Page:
Friday, October 8, 2010

Karen McQuestion

A Scattered Life....and more

A Scattered Life is the story of a friendship triangle. I've always been intrigued by the idea of feeling like an outsider in your own family, and in telling the story of the three women in this book I was able to explore that idea more fully. Some readers have said they laughed and cried while they read the book, which was gratifying to hear.

I heard Karen's interview on WPR a couple of weeks ago and e-mailed her. She's been a busy lady. Hers is the enviable story a real self-starter, the kind of woman who made "it" in this shaky business.

She's published five books with Amazon so far. Karen says, "After years of trying to get published traditionally, I self-published my books on Amazon's Kindle in 2009. Sales were great, and as a result, I now have five books (paperback and e-book) coming out under the AmazonEncore imprint, and one novel, A Scattered Life, optioned for film.


I'd like to thank the Kindle readers, especially the ones on the Amazon message boards and Kindleboards.com. My good fortune is directly connected to their willingness to give an unknown author a chance. That alone would have been wonderful, but then they took it a step further by recommending my books to other readers, and it all snowballed from there. Believe me when I say, I am truly grateful."

So, how did she do it?

Although she says she had no huge platform, Karen did have an audience with some work she did at WPR and other places, but the following pieces from an interview with Joel Konrath have a lot to do with it:

I still post on message boards, and make comments on heavily-trafficked websites and blogs. I think some writers underestimate the power of the message boards, especially the ones right on the Amazon site. The Kindle readers are right there, only one click away from your book.


One thing I did, which I think helps, was to set it up so my posts on Amazon come up under “Karen McQuestion, Author.” That way, I can participate in general discussions and if people on the boards are curious, they can check out my books, and if they aren’t, that’s okay too.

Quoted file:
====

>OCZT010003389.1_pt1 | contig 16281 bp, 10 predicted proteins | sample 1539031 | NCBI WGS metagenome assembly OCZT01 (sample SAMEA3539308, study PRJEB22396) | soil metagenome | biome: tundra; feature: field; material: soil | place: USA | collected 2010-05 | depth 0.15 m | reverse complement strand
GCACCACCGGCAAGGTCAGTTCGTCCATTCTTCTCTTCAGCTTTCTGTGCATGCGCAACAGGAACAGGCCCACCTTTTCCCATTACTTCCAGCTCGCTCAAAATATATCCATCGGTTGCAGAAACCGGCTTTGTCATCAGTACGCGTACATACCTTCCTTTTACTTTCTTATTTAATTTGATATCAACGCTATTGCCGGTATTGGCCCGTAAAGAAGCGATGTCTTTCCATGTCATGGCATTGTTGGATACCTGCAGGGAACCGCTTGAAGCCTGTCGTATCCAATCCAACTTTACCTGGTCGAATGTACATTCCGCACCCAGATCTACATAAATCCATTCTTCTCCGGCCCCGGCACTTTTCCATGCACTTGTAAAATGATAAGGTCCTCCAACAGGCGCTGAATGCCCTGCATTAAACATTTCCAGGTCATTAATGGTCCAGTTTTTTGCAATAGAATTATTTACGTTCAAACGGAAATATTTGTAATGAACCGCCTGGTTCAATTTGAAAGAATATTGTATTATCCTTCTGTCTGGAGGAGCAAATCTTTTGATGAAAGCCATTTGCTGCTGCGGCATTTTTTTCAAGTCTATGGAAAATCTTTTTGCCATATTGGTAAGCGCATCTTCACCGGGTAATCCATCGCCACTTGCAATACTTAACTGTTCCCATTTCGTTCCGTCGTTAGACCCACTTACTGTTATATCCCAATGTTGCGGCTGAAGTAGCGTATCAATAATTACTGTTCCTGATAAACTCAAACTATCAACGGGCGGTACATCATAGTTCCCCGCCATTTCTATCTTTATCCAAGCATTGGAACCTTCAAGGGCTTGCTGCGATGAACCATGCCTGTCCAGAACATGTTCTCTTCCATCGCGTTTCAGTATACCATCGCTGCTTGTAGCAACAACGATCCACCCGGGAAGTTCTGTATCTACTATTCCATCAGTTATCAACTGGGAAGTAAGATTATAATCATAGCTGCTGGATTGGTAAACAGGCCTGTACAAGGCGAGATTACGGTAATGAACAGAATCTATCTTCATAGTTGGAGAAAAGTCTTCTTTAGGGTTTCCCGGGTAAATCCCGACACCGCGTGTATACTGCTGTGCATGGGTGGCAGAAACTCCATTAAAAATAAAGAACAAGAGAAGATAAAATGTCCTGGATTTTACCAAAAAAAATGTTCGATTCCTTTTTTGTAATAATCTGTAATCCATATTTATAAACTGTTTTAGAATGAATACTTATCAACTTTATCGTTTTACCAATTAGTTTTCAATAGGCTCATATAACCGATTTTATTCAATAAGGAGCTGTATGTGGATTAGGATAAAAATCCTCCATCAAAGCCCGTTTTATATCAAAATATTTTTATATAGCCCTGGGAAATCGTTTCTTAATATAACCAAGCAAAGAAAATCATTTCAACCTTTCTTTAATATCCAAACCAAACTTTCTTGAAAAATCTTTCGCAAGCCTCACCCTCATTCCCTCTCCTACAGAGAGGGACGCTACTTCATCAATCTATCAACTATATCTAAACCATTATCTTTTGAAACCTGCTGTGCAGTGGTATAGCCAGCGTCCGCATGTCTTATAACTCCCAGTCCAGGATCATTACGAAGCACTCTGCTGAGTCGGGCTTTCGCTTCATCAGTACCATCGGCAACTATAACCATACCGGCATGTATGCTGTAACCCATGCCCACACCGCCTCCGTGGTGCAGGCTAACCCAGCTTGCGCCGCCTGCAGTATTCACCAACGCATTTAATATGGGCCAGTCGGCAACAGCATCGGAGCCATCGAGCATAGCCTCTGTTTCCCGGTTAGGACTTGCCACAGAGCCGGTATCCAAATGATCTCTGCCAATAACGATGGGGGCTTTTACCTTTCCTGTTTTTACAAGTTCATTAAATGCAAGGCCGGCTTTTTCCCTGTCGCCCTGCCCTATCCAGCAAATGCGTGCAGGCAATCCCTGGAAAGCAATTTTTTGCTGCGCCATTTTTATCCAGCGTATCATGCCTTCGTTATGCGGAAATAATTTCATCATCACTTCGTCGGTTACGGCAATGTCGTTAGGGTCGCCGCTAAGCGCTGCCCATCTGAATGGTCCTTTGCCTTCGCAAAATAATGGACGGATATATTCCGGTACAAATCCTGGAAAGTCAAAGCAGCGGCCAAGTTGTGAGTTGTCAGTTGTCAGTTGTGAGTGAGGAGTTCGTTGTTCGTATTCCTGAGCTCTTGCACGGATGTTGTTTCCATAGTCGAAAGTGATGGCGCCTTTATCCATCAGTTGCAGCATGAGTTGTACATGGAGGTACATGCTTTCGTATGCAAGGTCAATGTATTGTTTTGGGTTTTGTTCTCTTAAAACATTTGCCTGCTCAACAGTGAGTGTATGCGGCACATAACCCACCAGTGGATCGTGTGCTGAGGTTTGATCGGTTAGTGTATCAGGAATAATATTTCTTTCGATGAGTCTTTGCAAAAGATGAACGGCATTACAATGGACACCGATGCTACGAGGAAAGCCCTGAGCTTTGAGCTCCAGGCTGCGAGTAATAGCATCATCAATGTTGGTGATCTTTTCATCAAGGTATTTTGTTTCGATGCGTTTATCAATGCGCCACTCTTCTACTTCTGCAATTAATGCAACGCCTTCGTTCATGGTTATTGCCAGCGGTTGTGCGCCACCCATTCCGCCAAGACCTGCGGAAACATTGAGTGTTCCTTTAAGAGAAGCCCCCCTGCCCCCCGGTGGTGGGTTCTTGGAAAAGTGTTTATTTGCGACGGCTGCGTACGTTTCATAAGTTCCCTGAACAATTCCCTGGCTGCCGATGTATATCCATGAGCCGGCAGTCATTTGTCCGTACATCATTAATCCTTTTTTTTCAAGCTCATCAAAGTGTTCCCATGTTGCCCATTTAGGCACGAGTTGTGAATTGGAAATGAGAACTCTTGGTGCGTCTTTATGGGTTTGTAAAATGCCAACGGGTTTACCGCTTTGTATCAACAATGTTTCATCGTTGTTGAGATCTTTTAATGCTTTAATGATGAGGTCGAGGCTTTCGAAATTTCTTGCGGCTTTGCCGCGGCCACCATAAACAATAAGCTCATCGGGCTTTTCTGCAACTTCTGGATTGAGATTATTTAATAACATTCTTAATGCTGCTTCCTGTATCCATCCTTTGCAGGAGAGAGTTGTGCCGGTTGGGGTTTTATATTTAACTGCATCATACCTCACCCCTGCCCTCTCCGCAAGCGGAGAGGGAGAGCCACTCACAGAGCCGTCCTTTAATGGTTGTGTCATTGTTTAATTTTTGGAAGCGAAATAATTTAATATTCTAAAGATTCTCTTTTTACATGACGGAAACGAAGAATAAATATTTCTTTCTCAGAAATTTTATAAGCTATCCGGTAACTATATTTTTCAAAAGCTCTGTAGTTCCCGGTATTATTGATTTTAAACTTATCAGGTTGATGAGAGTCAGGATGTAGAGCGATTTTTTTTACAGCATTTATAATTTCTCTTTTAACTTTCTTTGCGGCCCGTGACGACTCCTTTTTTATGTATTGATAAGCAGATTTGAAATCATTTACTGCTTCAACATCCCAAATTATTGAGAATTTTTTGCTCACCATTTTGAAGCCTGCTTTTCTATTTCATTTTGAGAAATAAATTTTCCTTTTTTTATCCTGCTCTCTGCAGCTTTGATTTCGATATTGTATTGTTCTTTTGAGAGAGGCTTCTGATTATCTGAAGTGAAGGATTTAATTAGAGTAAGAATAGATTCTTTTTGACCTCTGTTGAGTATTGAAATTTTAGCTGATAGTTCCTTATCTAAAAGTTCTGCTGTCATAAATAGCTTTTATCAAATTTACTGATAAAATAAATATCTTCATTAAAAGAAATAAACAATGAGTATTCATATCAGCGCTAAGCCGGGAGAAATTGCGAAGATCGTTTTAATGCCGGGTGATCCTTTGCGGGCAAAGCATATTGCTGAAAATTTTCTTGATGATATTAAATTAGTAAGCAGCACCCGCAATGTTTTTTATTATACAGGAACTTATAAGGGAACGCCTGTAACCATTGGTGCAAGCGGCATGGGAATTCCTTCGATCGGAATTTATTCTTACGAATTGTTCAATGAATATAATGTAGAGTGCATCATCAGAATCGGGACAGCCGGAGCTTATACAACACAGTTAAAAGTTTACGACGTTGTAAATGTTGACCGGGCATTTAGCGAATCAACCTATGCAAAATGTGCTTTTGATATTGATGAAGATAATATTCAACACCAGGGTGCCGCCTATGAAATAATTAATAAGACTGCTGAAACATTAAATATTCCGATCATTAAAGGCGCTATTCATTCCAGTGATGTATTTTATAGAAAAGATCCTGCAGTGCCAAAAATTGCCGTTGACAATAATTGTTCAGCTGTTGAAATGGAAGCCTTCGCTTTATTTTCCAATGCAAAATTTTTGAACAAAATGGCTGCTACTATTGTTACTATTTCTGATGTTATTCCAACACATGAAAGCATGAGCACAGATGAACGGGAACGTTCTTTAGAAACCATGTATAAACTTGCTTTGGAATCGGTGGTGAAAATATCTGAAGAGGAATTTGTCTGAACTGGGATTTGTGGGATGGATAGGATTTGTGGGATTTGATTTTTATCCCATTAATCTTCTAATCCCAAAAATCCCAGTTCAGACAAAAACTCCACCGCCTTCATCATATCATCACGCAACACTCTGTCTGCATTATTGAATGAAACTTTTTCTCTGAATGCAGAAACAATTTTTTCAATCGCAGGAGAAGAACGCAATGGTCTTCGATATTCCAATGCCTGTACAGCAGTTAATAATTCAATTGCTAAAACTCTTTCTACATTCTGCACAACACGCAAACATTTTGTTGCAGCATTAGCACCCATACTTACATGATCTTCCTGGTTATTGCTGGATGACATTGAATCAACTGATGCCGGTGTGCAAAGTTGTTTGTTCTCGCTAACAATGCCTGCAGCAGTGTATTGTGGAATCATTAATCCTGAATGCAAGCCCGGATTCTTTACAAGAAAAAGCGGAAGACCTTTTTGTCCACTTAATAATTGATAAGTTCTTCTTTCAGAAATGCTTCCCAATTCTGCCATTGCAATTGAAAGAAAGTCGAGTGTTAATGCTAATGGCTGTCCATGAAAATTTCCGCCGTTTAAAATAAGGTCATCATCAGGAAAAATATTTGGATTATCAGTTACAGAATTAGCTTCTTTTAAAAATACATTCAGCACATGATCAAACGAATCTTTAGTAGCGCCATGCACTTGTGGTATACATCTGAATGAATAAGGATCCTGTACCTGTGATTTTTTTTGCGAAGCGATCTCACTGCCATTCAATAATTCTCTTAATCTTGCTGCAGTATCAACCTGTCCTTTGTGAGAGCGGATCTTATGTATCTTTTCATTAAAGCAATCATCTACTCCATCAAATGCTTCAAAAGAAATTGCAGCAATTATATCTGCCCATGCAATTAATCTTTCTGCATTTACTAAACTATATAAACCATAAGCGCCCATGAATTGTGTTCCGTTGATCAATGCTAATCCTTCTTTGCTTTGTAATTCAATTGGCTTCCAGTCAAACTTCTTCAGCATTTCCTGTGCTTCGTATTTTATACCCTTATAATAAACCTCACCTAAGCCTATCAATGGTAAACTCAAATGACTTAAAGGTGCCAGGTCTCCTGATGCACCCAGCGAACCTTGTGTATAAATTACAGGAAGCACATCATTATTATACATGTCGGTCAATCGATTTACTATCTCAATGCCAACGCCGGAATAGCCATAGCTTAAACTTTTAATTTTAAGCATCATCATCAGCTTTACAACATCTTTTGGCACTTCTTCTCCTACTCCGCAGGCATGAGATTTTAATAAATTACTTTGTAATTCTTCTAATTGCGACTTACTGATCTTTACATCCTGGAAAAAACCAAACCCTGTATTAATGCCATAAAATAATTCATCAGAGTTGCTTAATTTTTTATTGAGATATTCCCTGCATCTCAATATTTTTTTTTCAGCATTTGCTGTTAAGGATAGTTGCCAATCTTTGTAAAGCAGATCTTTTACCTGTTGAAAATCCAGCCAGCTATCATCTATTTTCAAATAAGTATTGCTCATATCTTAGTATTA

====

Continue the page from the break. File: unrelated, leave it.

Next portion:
I've also posted comments on Gizmodo.com, The Huffington Post, The Washington Post, and other newspapers here in the US and worldwide. I'm genuinely interested in reading about anything Kindle /e-book/ publishing related, so it was natural for me to seek out articles on these topics online. Whenever I felt I could contribute to the conversation or politely clarify a point I did, and always mentioned that I spoke as a self-published Kindle author. I do believe this led to sales, but it's impossible to say for sure. Regardless, I felt it was a good use of my time.

(On whether she was raising her prices last June to net a higher royalty:) Readers who said in reviews or on message boards that they tried one of my books primarily because it was cheap, and then liked it so much they went on and read my other titles. I’d hate to raise my prices and miss out on even one reader. So, I’m torn. The short answer is that I may raise the price on one of the books, and see how it goes.

I have not used Smashwords. All of my books have been sold via the Kindle or Kindle app. If your writing has been vetted and you have every reason to believe it’s of publishable quality, I say go for it.
Amazon does not discriminate against self-published authors. In fact, they’d love for every indie author to sell millions of downloads. When you make money, they make money. The book pages on Amazon don’t differentiate--small press, self-published, big publishing house— each product page has an identical layout. And it’s free to upload a book on Kindle (I still can’t get over that)!


Four tactics that will give your book a huge advantage can be set into place before the book is even on the market:

Price: Set the price low--under $2.00 is best. A low price makes a huge difference in enticing readers to try an unknown author.

Title: Choose a title that’s catchy and easy to remember.

Description: Descriptions should be brief, ideally only a paragraph. Try to avoid making it just a rundown of plot points. Start with the main character and make sure you include the conflict. Use strong verbs and specific nouns, and leave the reader wanting to know more.

Cover: A cover can make or break a book. Try to make the cover as professional in appearance as possible. For ideas, look at traditionally published books similar to your own.

Additionally, when you upload your book, make sure you take advantage of the options in picking “categories” and “keywords.” And after the Amazon book page is complete, add appropriate tags. All of these things help readers find your books.

Finally, be prepared to spend some time doing marketing. For the first six months I spent at least an hour or two a day doing promotion online and it paid off in a big way.

People can’t buy your book if they don’t know about your book, so don’t be shy—get the word out!

2 comments:

Karen McQuestion said...

Hi Lisa! Thanks so much for the nice write-up. I really appreciate it. :-)

I just wanted to add that although I didn't go through Smashwords.com (an e-book distributor), it was because I wasn't aware of them at the time I was self-publishing my books. I know of many writers who have used Smashwords and are really happy with the results.

Silvina said...

How very cool! And Congratulations on your success!
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